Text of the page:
Vatican Considers Worldwide Candidates to Replace Pope Benedict XVI

Vatican Considers Worldwide Candidates to Replace Pope Benedict XVI

Now that Pope Benedict XVI has resigned, the speculation about his successor is already heating up. What follows is a short list of those who have been mentioned as possible candidates.

Two candidates from Italy are prominently mentioned, because Italians are abundant in the College of Cardinals: Cardinal Angelo Scola, the archbishop of Milan, and Cardinal Gianfranco Ravasi, head of the Vatican’s culture office. Scola’s Milan archdiocese is considered the most important in Italy, and he is known as a serious intellectual. Ravasi is also an intellectual; he is a scholar of Hegel and Nietzsche and his “Courtyard of the Gentiles” project, which engages in dialogue with artists, scientists, and even atheists, has gained acclaim. It doesn’t hurt his cause that Benedict chose him to lead the Vatican’s spiritual exercises during Lent.

Looking outside Italy, Cardinal Wilfrid Napier of South Africa noted, “I think we would have a better chance of getting someone outside of the Northern hemisphere this time, because there are some really promising cardinals from other parts of the world.”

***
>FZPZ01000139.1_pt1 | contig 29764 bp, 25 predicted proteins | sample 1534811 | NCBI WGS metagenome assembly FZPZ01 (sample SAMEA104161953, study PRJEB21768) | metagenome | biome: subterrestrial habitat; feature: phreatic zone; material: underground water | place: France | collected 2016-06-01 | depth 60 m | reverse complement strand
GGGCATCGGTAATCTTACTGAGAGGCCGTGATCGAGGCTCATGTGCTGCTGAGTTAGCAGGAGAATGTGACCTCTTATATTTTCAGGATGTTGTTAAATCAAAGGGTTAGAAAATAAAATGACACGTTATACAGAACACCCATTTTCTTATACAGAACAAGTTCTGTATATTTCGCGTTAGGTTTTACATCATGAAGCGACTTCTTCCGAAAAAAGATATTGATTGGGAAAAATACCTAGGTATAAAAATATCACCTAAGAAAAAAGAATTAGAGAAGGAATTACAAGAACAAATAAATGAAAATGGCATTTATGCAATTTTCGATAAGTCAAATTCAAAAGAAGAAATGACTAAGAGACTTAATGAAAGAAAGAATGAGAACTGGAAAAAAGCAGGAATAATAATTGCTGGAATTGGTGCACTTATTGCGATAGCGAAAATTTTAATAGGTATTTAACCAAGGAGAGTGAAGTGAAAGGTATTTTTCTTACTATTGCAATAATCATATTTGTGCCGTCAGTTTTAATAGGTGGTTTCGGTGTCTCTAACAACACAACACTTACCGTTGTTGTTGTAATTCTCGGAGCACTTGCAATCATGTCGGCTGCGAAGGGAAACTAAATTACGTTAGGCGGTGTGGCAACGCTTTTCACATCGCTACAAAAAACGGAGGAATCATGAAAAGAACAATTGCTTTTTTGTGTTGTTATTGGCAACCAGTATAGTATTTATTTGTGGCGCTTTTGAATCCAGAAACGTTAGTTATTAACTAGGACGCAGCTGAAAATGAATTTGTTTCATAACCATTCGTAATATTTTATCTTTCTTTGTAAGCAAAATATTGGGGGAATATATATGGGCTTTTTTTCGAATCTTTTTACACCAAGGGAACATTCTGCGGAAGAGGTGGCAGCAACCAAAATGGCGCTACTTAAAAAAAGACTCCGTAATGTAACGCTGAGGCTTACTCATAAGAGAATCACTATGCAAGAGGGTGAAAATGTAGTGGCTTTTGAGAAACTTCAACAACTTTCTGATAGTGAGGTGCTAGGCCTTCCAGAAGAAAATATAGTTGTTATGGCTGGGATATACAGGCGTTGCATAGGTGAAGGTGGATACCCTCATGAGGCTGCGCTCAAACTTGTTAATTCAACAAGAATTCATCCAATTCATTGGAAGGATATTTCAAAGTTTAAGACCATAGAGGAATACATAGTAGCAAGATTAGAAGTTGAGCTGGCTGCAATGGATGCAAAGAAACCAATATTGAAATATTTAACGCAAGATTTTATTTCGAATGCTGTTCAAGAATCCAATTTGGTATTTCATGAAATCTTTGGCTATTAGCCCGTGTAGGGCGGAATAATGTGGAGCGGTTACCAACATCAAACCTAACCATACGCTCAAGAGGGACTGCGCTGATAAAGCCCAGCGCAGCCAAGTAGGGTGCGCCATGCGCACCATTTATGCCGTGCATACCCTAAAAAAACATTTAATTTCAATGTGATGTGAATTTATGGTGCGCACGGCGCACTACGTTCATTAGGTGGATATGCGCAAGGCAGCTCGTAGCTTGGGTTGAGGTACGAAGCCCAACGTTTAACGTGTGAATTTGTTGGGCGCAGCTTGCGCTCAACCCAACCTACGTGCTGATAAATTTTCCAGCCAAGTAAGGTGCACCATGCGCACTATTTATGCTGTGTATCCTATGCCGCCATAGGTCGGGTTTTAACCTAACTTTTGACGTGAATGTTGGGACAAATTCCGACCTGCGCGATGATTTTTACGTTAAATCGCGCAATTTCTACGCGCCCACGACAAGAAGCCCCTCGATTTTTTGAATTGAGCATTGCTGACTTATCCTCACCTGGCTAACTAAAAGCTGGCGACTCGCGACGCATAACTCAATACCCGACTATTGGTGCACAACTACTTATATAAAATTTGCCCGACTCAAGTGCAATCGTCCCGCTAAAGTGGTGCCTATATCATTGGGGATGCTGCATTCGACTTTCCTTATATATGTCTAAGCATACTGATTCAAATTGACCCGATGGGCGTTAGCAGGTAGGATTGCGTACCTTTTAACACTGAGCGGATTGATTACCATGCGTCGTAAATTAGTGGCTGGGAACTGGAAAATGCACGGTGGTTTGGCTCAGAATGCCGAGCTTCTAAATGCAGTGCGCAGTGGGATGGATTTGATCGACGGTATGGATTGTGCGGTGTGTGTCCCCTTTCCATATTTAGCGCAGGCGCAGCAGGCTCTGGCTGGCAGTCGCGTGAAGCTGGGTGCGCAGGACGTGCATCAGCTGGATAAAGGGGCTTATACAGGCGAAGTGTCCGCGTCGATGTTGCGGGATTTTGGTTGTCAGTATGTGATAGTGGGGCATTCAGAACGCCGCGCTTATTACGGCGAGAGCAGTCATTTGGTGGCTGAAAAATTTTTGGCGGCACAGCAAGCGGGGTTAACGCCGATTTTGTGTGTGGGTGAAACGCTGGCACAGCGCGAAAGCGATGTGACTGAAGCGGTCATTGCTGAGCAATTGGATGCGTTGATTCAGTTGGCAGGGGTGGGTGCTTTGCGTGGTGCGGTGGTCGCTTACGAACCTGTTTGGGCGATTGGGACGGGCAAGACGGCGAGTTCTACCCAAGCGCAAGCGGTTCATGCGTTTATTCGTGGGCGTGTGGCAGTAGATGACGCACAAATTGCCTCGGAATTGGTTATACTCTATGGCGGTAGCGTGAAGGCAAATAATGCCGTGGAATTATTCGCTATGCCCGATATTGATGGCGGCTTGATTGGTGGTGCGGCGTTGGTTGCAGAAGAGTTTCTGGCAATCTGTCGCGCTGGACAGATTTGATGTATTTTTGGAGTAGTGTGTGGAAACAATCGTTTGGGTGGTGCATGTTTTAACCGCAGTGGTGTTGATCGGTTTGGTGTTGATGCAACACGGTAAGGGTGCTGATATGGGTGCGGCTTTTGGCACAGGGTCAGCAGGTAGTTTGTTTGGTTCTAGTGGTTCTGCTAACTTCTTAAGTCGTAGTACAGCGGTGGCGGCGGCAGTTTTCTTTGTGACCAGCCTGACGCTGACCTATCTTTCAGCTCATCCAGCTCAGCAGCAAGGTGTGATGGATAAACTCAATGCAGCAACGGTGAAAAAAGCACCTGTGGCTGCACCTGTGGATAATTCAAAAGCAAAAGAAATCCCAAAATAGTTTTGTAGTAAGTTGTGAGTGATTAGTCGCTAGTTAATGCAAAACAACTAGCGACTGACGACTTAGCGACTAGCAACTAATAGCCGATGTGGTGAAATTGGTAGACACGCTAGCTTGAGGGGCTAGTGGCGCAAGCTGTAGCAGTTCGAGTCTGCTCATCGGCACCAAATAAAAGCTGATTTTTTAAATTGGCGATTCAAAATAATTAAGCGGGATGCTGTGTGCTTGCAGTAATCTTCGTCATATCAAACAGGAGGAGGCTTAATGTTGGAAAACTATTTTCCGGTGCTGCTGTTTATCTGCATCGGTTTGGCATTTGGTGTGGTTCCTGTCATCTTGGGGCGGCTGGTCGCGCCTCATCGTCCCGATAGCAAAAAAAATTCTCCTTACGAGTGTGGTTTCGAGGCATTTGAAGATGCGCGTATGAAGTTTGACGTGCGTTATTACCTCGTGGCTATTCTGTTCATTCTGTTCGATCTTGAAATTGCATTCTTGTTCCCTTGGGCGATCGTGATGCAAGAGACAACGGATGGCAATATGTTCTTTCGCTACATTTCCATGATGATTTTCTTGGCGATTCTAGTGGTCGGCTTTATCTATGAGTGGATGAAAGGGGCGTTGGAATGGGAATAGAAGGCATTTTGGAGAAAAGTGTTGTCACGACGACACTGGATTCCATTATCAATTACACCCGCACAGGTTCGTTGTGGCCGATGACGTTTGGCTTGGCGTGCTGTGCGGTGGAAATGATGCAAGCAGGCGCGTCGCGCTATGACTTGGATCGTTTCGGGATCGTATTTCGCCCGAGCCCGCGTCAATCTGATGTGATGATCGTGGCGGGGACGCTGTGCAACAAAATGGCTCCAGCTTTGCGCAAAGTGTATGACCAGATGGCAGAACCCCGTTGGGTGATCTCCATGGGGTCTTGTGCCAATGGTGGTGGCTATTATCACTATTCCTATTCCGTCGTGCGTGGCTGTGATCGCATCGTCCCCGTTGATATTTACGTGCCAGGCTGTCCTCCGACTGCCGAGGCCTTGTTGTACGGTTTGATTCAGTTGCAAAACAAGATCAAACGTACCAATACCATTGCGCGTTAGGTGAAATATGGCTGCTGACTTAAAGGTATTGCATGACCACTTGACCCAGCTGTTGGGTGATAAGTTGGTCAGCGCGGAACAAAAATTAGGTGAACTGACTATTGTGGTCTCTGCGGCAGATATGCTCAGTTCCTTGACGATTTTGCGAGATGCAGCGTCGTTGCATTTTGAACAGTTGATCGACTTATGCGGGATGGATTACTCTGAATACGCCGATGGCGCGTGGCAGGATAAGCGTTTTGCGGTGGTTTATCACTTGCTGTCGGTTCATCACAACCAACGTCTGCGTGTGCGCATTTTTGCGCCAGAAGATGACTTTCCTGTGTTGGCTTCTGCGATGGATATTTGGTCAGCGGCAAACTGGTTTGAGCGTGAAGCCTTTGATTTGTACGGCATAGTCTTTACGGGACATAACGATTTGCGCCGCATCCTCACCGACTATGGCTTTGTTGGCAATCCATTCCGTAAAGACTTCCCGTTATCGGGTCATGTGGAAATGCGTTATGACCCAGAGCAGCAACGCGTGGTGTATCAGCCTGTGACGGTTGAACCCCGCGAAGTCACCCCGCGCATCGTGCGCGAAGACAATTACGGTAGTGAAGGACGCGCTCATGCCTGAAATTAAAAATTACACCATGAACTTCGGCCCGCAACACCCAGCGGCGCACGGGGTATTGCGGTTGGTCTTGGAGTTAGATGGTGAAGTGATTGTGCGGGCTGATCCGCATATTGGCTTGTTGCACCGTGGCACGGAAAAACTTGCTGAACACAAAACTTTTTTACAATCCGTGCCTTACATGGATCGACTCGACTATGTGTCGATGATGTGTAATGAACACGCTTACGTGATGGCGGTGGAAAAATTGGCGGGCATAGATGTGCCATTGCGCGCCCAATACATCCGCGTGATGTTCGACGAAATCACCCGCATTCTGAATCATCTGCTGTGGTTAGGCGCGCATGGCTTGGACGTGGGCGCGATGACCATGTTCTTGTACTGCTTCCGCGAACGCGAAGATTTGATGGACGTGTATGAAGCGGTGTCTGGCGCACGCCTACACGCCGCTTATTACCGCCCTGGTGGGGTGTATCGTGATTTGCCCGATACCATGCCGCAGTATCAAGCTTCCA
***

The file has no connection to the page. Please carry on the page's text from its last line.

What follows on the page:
Manila Archbishop Luis Antonio Cardinal Tagle, who is only 56 and may be considered too young, Brazilian Cardinal Odilo Pedro Scherer, the 63-year-old archbishop of Sao Paulo, and Argentine Cardinal Leonardo Sandri, 69, who spoke for Pope John Paul II when Parkinson’s disease left him silent, are all candidates.

Cardinal Peter Kodwo Appiah Turkson of Ghana, who would be the first black Pope, has been mentioned, too, although he has made statements that veered away from orthodoxy.

From North America, Cardinal Timothy Dolan of New York and Canadian Cardinal Marc Oeullet are the leading candidates. Oeullet has headed the Vatican’s office for bishops.

If the Catholic Church looks outside of Europe for a successor, it would have demographic support. In 1900, two-thirds of Catholics lived in Europe, but today, two-thirds live in Africa, Asia, and Latin America.